Channel Deaths Stiffen Resolve to Render Illegal Immigration Route Unviable: UK Minister

By Alexander Zhang
Alexander Zhang
Alexander Zhang
December 1, 2021 Updated: December 1, 2021

A UK immigration minister said on Wednesday that the drowning of 27 people in the English Channel last week had stiffened his resolve to render the illegal immigration route unviable.

A boat carrying illegal immigrants sank in the Channel on Nov. 4, killing 27 people onboard, including 17 men, seven women, and three children.

Asked by the Joint Committee on Human Rights if the government feels “any sense of responsibility” for the deaths, immigration minister Tom Pursglove replied: “I feel a huge weight of responsibility as the minister for tackling illegal migration. And I think that all of us in this House feel an enormous weight of responsibility on this issue.”

Pursglove said he felt there is a profound duty to put the “evil criminal gangs that are responsible for this human misery, that treat individuals as cargo, and are only interested in making a profit” out of business once and for all.

“The thought that women and children and men lost their lives in this way is horrendous,” he said, adding, “For me, that only stiffens my resolve to work as hard as I possibly can to play my part, to render the route unviable with the ultimate objective in my mind of preserving life.”

In the wake of the tragedy, Prime Minister Boris Johnson has increased his lobbying efforts for a returns agreement with the European Union, which Downing Street said is “the single biggest deterrent” to people smugglers and illegal immigrants.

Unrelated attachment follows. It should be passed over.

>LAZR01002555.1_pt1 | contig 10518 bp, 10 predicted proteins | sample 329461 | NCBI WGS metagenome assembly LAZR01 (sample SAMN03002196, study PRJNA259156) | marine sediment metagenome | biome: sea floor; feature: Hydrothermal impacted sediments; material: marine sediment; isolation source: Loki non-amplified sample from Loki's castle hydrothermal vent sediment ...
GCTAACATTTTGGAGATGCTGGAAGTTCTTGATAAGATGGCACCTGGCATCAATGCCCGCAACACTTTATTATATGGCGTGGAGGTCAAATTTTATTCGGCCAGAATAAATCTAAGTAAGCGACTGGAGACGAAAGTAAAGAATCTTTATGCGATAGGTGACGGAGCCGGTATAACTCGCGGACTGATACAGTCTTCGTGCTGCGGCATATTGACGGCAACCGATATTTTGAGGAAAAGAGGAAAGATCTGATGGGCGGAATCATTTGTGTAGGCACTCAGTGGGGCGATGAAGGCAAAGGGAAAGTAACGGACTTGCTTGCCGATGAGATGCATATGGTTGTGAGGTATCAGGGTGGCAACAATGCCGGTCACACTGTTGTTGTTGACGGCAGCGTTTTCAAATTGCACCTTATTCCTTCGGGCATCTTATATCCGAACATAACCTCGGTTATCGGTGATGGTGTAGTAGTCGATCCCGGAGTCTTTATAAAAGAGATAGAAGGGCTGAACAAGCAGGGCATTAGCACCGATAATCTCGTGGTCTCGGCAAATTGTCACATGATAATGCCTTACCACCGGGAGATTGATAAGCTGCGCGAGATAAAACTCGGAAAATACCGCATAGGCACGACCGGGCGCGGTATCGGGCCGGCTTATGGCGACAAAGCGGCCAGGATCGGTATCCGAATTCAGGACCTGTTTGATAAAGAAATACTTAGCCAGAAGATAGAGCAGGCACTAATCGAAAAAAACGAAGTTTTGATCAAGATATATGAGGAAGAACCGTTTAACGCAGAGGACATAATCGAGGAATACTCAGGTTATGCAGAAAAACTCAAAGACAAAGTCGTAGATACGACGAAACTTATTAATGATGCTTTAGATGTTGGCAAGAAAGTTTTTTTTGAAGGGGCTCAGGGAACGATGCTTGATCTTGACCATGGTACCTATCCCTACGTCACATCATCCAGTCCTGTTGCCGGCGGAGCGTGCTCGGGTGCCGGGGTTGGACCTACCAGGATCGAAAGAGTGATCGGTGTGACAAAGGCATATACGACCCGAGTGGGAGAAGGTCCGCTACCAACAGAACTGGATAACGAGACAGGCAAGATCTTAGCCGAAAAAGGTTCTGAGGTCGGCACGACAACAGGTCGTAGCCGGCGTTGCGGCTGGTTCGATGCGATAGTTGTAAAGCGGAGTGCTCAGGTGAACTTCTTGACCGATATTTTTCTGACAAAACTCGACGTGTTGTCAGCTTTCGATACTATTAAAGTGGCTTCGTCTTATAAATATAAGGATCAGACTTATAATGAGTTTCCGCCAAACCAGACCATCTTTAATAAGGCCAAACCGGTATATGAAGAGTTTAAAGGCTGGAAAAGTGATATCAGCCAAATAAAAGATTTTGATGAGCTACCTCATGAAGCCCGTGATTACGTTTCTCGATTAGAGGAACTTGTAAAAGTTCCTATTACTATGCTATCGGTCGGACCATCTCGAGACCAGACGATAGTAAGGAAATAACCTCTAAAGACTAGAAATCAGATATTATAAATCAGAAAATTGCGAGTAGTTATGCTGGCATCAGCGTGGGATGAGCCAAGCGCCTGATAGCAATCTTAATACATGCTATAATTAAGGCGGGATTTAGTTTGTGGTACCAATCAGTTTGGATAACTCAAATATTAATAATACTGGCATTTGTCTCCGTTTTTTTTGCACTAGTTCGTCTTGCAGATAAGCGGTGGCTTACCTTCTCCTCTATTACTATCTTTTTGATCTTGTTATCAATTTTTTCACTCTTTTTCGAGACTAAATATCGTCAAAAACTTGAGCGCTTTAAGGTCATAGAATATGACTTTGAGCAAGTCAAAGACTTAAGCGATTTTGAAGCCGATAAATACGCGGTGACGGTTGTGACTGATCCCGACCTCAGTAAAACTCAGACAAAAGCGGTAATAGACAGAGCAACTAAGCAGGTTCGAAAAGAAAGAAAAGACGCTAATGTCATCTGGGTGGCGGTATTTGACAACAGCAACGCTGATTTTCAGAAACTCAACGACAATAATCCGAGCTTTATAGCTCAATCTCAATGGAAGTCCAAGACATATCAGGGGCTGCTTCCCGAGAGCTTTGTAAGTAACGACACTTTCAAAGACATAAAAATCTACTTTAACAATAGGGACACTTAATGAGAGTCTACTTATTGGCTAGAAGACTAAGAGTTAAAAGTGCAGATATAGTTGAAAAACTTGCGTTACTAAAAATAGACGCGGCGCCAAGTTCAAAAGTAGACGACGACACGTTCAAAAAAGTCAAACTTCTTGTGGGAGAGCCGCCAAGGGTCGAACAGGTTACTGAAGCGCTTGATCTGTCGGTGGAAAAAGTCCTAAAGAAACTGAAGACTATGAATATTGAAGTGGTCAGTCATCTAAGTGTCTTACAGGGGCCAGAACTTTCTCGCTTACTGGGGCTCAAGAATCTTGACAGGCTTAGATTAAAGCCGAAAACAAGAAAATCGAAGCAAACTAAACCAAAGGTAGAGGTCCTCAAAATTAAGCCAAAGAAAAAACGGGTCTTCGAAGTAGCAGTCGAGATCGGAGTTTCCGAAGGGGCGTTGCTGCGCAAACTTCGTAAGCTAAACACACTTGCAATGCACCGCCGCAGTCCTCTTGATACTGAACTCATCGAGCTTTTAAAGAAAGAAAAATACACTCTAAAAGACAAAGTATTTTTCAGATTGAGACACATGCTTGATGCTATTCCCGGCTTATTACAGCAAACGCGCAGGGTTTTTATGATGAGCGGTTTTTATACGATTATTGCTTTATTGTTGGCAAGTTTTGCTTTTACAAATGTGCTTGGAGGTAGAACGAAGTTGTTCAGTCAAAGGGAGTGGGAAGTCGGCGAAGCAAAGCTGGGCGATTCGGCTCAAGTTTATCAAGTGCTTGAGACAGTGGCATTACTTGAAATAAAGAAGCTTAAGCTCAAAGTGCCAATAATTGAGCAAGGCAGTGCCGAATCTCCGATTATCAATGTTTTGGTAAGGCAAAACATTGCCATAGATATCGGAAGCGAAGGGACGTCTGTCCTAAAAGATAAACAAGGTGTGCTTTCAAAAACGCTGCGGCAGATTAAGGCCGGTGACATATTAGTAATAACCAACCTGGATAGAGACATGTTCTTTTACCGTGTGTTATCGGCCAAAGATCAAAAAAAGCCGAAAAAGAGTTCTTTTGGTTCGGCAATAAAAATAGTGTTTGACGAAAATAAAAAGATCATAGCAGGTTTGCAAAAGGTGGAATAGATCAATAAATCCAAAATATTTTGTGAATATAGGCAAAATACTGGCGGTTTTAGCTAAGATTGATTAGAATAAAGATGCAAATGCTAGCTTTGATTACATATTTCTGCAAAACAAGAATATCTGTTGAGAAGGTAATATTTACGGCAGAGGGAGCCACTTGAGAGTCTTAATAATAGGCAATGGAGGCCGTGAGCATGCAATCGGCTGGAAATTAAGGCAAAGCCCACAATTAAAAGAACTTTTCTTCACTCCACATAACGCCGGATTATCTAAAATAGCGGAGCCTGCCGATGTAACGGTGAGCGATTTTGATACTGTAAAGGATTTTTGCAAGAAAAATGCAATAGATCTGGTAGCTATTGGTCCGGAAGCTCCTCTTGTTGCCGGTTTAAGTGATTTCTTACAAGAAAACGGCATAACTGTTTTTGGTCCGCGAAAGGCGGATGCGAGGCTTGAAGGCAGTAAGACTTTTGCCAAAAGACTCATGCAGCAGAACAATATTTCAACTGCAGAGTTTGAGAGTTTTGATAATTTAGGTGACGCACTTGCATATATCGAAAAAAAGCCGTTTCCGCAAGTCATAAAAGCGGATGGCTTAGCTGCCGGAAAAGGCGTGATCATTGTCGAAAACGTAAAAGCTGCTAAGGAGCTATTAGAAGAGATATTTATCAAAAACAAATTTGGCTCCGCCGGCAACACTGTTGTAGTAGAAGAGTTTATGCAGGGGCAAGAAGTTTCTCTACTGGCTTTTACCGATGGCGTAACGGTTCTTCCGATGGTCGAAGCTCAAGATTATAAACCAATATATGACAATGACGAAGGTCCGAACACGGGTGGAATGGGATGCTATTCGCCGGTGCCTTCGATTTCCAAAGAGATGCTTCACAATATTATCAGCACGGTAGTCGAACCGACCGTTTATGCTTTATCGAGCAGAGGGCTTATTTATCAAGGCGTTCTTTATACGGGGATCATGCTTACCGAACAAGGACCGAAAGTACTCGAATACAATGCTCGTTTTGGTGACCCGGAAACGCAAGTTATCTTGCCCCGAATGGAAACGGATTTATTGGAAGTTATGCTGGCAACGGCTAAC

According Downing Street’s account of a video call between Johnson and his Belgian counterpart Alexander De Croo on Tuesday, Johnson “stressed the importance of breaking the business model of people traffickers by establishing a UK–EU returns agreement and using all the modern technology at our disposal.”

A No. 10 spokeswoman added: “The leaders agreed that recent tragic incidents underscore the need to make urgent progress in this area. The prime minister reaffirmed the UK’s desire to work together with Belgium and other European partners to achieve this, and the leaders agreed their respective ministers should meet soon to progress this work.”

Johnson had already urged Paris to take back the illegal immigrants in a letter to President Emmanuel Macon last week, but he angered the Elysee Palace by posting the letter on Twitter. The French government responded by disinviting UK Home Secretary Priti Patel to a meeting of European leaders on the illegal immigration crisis.

But French Interior Minister Gerald Darmanin said on Tuesday that Prime Minister Jean Castex will be writing to Johnson with proposals for a “balanced agreement” between the UK and the EU.

PA contributed to this report.